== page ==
- If you’re in a party of two or by yourself, you could end up seated with total strangers in the dining car, as it’s “community seating”. If thatÂ bothers you, you can ask your conductor to bring your meal directly to your bedroomÂ car, if you’re inÂ first-class.
- Take a DVD player with you. They have TVs on the lounge car, but I never saw them turned on.
- Take some games to play if you go with friends/family.
- If you’re prone to motion-sickness, better take some Dramamine or similar drugs with you.
- Consider taking sleeping pills, because you might not get enough sleep otherwise. If you do this, you should probably tell your conductor you’ll be doing that, and ask him to wake you before your stop.
- It’s possible to turn the PA system off in your room — do that before going to sleep so that the engineer’s announcement about smoking stops won’t awaken you.
- Consider doing just a sponge bath with the provided washrags — I found that to be a much better experience than trying to take a shower.
- My mother complained of pain/stiffness from the thin matress. You might consider taking extra padding orÂ a sleeping bag/bedroll if you’re sensitive about sleeping on moderately hard surfaces.
- I had no prob in unfolding/refolding the bunk beds, but I can see that it could be physically challenging to many. Ask the conductor to assist you if you need.
- Tip your waitperson in the dining car!Â I think they may get a lot of cheapskates, and you might get the same waitperson at the very next meal or on the return trip.
- No WiFi service for my laptop, of course. They do have 120V plugs in the bedrooms, though.
- Cellphones seemed to work in plenty enough areas — you’re passing through towns with enough frequency that there seems to be enough time to have brief conversations.
- Make sure you have transportation arranged to/from the train stations before you depart. These are not like airports with waiting queues of helpful taxi drivers!Â I use my PDA to find taxi companies and call them, but I can imagine non-wired people not being as prepared.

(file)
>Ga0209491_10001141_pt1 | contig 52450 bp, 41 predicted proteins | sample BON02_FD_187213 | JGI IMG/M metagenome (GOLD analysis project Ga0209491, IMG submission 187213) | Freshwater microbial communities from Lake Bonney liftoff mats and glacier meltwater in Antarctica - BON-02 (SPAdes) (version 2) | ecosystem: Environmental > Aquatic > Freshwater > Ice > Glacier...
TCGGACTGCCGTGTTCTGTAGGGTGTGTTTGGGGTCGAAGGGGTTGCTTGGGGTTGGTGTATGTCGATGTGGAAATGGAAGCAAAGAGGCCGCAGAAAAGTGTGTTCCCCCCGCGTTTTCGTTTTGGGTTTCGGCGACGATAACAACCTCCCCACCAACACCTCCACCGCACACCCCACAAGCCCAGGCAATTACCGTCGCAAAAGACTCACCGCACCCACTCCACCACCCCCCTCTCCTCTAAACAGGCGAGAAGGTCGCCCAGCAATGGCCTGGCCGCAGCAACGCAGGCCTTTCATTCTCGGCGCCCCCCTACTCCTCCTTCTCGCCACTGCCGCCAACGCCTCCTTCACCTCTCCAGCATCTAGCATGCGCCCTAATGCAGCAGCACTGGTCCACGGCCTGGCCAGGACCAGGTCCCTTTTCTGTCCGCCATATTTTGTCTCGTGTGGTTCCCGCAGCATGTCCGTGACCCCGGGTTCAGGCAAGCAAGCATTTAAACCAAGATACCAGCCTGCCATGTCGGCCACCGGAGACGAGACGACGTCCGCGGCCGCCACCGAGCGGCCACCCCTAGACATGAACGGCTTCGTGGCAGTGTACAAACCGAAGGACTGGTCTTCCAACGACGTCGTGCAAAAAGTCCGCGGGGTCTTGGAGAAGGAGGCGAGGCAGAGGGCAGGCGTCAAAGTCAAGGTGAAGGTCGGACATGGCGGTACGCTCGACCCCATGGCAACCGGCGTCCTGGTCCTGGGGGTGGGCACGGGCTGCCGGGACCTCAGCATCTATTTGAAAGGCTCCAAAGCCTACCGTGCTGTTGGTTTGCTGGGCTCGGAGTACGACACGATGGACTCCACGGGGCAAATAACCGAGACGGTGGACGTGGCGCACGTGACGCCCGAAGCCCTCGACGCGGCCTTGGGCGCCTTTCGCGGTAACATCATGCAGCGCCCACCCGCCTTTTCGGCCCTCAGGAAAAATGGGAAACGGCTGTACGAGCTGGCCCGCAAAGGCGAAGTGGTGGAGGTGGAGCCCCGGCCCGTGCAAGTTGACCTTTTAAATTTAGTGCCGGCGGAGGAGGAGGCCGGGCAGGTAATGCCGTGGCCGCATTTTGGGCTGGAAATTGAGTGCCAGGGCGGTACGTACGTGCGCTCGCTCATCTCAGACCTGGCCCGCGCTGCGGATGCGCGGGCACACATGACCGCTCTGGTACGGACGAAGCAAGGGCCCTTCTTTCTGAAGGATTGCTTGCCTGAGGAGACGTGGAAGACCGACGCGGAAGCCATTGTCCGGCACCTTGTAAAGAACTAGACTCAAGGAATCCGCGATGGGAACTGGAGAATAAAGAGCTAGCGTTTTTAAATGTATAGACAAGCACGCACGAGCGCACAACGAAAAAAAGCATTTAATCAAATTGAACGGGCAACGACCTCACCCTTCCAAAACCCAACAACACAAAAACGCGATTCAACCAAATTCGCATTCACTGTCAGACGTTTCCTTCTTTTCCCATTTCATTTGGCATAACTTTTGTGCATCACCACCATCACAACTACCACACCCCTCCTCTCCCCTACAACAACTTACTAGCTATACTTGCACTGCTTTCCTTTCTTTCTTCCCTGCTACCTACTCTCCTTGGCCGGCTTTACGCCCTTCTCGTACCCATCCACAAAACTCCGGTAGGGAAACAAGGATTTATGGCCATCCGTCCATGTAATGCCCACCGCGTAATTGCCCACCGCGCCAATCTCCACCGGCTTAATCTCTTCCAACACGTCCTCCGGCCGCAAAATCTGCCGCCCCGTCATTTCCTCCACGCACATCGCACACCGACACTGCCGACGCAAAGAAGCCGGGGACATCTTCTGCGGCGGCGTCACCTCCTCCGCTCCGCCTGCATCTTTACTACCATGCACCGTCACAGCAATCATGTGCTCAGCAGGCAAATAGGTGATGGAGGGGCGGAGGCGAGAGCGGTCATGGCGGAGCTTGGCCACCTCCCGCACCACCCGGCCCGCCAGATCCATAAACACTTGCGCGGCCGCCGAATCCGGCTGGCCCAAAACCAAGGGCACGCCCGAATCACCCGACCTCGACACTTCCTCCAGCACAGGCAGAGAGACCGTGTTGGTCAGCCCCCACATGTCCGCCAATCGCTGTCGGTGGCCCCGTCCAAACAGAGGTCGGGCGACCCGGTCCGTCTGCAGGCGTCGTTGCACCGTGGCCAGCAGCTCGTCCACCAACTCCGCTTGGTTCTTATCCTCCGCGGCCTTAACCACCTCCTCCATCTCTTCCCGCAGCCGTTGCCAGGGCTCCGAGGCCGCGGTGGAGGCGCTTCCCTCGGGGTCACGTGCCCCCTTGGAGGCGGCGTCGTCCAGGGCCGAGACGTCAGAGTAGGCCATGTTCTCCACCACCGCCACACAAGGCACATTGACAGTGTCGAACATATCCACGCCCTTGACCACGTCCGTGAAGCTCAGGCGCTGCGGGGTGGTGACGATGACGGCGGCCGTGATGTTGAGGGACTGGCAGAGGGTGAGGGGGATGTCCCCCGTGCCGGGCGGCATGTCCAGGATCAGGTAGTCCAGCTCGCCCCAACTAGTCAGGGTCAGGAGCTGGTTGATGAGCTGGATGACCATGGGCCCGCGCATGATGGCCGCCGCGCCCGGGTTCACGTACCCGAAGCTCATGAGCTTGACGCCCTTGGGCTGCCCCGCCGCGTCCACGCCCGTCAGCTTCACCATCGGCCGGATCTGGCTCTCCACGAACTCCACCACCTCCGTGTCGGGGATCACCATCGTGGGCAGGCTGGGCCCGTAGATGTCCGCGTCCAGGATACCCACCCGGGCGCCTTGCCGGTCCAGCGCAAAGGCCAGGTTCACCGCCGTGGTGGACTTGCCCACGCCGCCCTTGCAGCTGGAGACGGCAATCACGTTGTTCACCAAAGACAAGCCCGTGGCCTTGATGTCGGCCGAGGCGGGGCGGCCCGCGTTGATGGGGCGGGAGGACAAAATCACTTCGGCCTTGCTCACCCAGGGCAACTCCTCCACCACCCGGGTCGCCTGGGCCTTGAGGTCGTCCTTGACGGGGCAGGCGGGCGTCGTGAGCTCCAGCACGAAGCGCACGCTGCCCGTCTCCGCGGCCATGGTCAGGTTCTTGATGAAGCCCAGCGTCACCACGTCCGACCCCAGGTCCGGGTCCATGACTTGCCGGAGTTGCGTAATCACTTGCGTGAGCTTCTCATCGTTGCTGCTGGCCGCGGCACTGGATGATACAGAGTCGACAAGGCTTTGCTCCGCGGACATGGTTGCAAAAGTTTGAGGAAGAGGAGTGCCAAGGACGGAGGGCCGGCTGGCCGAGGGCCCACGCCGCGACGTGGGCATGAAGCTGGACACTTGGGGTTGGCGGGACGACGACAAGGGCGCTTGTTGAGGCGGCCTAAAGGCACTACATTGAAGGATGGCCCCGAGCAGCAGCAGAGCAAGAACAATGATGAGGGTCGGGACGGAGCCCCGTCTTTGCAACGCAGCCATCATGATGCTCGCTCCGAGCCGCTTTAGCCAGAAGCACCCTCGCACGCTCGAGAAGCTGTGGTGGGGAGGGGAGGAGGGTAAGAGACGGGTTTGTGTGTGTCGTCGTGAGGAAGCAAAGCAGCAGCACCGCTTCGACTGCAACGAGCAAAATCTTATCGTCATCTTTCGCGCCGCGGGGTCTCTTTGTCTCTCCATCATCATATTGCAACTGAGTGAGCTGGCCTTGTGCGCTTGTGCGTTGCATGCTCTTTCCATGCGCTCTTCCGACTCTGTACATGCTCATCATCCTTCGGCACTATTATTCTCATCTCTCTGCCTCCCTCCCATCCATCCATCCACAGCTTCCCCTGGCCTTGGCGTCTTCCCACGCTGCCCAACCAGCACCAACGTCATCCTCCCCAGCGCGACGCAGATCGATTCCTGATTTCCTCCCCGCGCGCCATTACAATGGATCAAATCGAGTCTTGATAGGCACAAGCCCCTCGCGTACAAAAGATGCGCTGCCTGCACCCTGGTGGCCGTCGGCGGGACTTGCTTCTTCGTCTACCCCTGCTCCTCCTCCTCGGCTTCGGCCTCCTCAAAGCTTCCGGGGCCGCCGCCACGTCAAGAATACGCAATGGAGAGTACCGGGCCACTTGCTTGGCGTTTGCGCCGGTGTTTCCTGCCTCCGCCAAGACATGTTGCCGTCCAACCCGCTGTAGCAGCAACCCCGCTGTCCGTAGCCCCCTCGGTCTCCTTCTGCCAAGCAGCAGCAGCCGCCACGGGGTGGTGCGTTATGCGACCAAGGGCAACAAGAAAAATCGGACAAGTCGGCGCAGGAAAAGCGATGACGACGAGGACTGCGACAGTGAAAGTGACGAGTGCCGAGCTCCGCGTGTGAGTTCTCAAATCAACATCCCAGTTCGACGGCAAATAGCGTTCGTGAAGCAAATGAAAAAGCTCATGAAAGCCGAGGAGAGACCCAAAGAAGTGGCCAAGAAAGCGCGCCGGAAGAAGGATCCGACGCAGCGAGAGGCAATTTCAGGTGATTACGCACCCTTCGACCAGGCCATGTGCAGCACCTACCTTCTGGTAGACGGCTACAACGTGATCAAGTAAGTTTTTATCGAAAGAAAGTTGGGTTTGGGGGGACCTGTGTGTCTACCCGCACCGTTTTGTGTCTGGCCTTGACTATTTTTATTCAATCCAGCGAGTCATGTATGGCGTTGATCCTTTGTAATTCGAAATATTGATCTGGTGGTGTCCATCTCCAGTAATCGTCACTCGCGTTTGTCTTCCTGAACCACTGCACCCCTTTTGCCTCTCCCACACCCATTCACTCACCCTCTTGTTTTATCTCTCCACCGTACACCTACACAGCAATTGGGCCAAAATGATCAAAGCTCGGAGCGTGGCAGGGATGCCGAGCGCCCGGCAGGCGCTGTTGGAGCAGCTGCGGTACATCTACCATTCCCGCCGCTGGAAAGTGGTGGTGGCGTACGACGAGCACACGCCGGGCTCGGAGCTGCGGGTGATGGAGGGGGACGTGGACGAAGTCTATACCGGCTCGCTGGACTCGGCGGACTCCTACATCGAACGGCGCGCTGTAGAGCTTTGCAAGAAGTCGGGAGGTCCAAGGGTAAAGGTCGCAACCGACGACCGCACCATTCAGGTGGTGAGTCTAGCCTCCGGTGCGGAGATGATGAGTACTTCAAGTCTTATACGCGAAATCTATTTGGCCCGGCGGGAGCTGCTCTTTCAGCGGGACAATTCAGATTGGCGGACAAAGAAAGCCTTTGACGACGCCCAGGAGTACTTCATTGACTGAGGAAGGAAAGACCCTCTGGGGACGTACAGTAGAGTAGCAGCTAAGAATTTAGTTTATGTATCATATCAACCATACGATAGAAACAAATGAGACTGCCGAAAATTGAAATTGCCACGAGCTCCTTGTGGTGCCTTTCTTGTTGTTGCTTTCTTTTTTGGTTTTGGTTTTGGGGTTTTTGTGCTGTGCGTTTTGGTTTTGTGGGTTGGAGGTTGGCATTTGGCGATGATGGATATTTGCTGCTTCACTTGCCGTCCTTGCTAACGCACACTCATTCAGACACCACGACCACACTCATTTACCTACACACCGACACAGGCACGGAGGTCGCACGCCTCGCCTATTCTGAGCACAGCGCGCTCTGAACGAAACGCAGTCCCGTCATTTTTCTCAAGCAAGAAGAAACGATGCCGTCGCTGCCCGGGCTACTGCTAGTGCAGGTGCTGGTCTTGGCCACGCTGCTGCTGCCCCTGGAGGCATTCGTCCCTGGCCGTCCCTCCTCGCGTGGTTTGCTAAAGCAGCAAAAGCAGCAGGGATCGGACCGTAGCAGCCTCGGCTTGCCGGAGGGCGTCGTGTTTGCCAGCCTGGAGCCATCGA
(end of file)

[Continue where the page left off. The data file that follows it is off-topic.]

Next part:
- Consider not shaving, if you shave. I shaved on the initial trip, but I opted not to on the return. It’s some sort of miracle I didn’t cut myself on the first leg of the trip. If you must shave, consider bringing one of those electric razors to do the job.
- Take bottled water with you and/or soft drinks. Why pay the steeper train prices for it?
- Nice side: no oppressive security checks like for getting on airplanes! No X-ray machines, no metal detectors. There’s a very cursory check of your IDs against your names on the train tickets.
- If you want to take photos out the windows, expect to see mostly uglier, industrial sides of towns. You won’t really have opportunity to step off at stops for picture-taking, either. For the few glimpses of picturesque scenes, it’s worthwhile to have a fast digital camera, or else use fast film that doesn’t require long exposures, or else your scenes will all motion-smear.
In some ways the train travel was fun and interesting. In other ways it was like roughing it or camping, neither of which are very thrilling to me for vacation.
I’m still uploading my vacation pics from this trip, so check back if you’re interested. One place I took my nephew was utterly fantastic — a wonderland for kids — I’ll blog about that cool St. Louis attraction in another day or so.